From hard work to heart work

In recent times, I have understood that hard work is preceded by heart work, if hard work is to truly pay off for us in a productive and sustained way. I have been deepening my understanding of reflective practice especially in my current work and am sitting with these aspects to do with ‘heart work’.

Creating conditions for ‘heart work’, some initial ‘conclusions’…
Precondition: Be mindful of your intention and sit with it long enough for it to move from your head to your heart. Only then will your work be heart work!

Lesson 1: Get to know the conditions so well that you can describe them to another in detail.
Lesson 2: Be patient and sit with this necessary knowledge growth (or information gathering phase) – this connects your head with your heart.
Lesson 3: Test your understanding of the conditions with others, so that you are not only clarifying your own knowledge, but are – through your interactions – sharing knowledge too (this declares your position to others as well).
Lesson 4: Let your actions be governed by heartfelt intentions rather than that little voice that says “I should…” (this way we are fully aware of our responsibilities for our own actions).
Lesson 5: Enjoy the struggle, because usually it’s something you care deeply about.

Now, here’s the story…

Image from I ♥ Inspiration

I had a lovely and inspiring reflective afternoon yesterday with a dear friend of mine, who facilitated a visual reflection activity with me. I had, the previous week, chosen a series of images that spoke to the question I had, that is, “How did I see my (research / facilitator) role in the project that I am currently working on?” The origin of this question was borne out of the move of the project to the next phase, an evaluation whereby service providers and local Nyoongar Elders would work together to review and reshape the way services were being delivered.

I chose my reflective images without analysis or judgment, but with feeling – that is, my reaction or connection to them. For the rest of the week I sat with the images, peering at their detail and wondering at my connection to them (again, without judgment or analysis). I then began describing the images in turn, which sparked a further connection to them. I grouped them, moved them around, regrouped them, and so on. After a week, I felt I could engage with another in uncovering my thoughts about the images I was working with.

I also began to realise that I needed to sit with my feeling of impatience in understanding their meaning to me. I was aware that I was not yet ready to delve into an analysis until I had really got to know them and become incredibly familiar with them (that is, so that I could describe them to someone else in a vivid and detailed way).

It is from here that I diverge from my imagery story to settle on the focus of this blog post! (Maybe I’ll write some other time about image-based reflection)…

This is about intention. What I realized through this exploration of reflection using images is how we are connected to – or disconnected from – our intentions. Being patient enough to allow these forms of connections to emerge is challenging.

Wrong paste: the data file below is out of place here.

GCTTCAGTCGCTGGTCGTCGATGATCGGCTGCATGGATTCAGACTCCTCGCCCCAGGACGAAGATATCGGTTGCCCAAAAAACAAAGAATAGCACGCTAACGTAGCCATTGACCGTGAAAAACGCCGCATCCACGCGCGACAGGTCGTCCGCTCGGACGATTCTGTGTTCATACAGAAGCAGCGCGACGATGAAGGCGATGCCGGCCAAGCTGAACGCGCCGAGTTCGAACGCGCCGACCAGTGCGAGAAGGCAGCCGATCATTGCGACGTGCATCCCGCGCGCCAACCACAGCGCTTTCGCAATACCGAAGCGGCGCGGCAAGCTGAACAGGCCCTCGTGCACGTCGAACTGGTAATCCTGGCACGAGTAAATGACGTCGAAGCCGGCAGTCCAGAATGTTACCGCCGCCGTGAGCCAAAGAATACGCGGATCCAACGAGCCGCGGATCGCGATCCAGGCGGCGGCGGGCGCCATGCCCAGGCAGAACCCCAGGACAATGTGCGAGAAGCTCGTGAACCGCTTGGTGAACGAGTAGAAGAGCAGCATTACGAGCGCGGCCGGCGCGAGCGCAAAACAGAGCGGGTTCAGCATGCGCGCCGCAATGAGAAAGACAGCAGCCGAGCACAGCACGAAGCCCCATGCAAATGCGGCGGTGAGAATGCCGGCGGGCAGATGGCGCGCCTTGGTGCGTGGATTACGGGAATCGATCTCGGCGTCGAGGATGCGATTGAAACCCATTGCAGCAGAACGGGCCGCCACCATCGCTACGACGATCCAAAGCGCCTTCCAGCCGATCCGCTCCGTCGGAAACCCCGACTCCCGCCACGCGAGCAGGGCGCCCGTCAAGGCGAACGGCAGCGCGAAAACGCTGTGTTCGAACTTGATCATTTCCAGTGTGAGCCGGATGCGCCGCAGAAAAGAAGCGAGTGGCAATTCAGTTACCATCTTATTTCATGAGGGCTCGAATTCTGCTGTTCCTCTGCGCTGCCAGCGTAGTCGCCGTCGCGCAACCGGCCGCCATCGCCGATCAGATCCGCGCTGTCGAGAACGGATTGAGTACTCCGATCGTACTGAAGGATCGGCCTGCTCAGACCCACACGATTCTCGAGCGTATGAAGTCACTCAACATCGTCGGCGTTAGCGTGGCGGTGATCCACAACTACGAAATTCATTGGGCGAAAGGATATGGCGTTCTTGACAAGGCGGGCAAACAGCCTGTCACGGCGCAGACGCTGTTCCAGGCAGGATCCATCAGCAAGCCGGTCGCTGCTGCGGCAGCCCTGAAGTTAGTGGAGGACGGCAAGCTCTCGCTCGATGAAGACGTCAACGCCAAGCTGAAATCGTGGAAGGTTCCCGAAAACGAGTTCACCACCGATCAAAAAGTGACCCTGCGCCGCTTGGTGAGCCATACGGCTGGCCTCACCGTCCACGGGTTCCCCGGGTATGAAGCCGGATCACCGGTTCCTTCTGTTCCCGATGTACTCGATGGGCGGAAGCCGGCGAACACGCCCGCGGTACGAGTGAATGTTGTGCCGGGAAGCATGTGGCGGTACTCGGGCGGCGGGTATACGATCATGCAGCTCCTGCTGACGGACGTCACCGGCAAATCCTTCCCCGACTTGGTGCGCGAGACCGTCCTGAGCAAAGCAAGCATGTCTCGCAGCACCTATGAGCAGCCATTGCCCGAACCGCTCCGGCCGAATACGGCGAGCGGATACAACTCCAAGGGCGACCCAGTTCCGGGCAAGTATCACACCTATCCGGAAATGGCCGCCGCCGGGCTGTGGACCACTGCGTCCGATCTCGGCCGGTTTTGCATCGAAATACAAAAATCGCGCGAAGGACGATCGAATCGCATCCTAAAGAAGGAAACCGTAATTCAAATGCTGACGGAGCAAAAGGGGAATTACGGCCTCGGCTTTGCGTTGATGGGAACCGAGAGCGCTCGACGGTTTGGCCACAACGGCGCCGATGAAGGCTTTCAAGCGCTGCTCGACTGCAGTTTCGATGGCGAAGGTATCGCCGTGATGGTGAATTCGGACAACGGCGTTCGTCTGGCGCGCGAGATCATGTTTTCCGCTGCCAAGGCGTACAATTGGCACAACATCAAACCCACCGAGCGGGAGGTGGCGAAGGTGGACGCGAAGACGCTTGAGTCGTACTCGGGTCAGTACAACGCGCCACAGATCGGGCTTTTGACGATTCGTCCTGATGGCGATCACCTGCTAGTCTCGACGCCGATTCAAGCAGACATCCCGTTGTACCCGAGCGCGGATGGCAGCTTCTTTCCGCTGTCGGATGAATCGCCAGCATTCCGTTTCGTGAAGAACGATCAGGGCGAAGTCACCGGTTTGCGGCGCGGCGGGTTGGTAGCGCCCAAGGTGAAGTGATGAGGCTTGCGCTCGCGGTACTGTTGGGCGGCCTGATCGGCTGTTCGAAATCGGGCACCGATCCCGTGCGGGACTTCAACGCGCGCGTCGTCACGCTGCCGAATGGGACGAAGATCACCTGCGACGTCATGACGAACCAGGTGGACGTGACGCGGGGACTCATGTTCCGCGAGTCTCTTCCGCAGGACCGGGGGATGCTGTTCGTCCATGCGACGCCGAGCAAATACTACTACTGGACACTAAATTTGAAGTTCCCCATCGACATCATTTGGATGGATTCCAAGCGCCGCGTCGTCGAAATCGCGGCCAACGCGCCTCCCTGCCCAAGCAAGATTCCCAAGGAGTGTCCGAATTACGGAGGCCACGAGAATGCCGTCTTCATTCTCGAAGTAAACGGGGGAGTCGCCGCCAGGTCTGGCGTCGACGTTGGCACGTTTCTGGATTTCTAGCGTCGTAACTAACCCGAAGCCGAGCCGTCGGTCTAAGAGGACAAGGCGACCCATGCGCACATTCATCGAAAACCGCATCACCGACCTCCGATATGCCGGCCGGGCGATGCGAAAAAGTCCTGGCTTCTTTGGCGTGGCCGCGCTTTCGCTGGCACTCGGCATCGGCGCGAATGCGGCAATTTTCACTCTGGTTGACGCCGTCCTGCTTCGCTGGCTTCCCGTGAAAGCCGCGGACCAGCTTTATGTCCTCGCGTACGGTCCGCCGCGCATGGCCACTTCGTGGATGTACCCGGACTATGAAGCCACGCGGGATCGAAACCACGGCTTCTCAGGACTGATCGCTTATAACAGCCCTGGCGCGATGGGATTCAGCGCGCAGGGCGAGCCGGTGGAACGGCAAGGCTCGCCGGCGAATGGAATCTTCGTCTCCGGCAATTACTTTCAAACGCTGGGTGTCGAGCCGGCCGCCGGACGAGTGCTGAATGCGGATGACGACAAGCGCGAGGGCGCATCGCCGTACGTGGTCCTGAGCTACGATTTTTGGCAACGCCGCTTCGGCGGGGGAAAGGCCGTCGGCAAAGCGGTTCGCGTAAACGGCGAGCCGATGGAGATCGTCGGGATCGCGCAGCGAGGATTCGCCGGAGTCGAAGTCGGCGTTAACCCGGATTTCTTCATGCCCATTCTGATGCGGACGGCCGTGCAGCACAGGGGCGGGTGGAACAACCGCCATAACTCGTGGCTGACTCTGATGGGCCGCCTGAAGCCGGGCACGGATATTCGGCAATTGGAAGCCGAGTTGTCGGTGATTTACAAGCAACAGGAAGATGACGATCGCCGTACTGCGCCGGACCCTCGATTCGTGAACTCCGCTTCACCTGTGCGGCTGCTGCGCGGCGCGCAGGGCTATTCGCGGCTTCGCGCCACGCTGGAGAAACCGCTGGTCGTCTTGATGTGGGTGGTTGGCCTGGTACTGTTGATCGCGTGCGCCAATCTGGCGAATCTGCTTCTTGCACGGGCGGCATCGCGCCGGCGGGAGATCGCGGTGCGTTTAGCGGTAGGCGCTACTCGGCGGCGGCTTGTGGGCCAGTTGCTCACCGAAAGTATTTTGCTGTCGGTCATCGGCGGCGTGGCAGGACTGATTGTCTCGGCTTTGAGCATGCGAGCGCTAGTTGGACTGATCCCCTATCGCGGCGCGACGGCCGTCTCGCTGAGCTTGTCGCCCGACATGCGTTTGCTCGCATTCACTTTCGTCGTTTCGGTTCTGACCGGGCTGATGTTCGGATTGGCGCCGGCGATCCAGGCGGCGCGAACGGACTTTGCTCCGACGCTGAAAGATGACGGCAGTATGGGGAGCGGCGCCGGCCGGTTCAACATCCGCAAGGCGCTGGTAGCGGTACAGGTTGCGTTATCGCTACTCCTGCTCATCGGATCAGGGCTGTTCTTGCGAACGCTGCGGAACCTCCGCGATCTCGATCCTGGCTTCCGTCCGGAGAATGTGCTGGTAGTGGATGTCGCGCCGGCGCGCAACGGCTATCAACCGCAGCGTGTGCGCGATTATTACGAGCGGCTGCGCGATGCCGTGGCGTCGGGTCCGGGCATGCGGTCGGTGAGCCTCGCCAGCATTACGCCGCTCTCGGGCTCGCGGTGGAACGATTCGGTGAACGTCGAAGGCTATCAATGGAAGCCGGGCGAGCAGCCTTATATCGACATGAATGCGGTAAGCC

Often we are intent on doing something. We set our sights on it and we work to get it done. However, I think often we are not truly mindful of our intentions when we do things. We get to the end of the day with a sense that we’ve completed many things and “been busy” (which, I argue, is the most overused and least understood phrase in our everyday!), yet often we do not reflect back to how well our actions and engagements matched our original intentions, or whether we were fully attuned to them in the first place. We also need to refine our observational skills so that we can better ‘see’ the world around us, and also realize our place in it.

So, in laying out the “lessons learned” above, I have included a precondition; that is, to ask myself what is my intention, and have I matched my intent with my feelings about them? That is, have I taken the time “to feel into the tone and emotion of that intention as well as stating it verbally to yourself or out loud” (see para: 13, Wise Heart, L. Lowe-Chardé, December 13, 2012)?


Our feelings determine our thoughts and our actions, whether we are mindful of this or not. They also provide us clues to our value positions, add to our personal stories, and echo our assumptions, as well as our histories. Our intentions further echo this and if we are mindful of how and what pushes our buttons, then we can both be triggered by and align with what we truly care about.

If we can align these three rings [What we do – How we do it – Why we do it], we are putting our best selves forward.  We have integrity between action and intention – and with purpose.   We do the right things, in the right ways, for the right reasons.  This reason I’m committed to practicing emotional intelligence is that it gives me a way to create integrity – alignment between who I am and who I mean to be (End para, Freedman,, 7 Aug 2013).

If we can do this, then we don’t need to struggle everyday being busy with hard work, but can struggle intentionally with heart work; doing things we really care deeply about.

via Blogger

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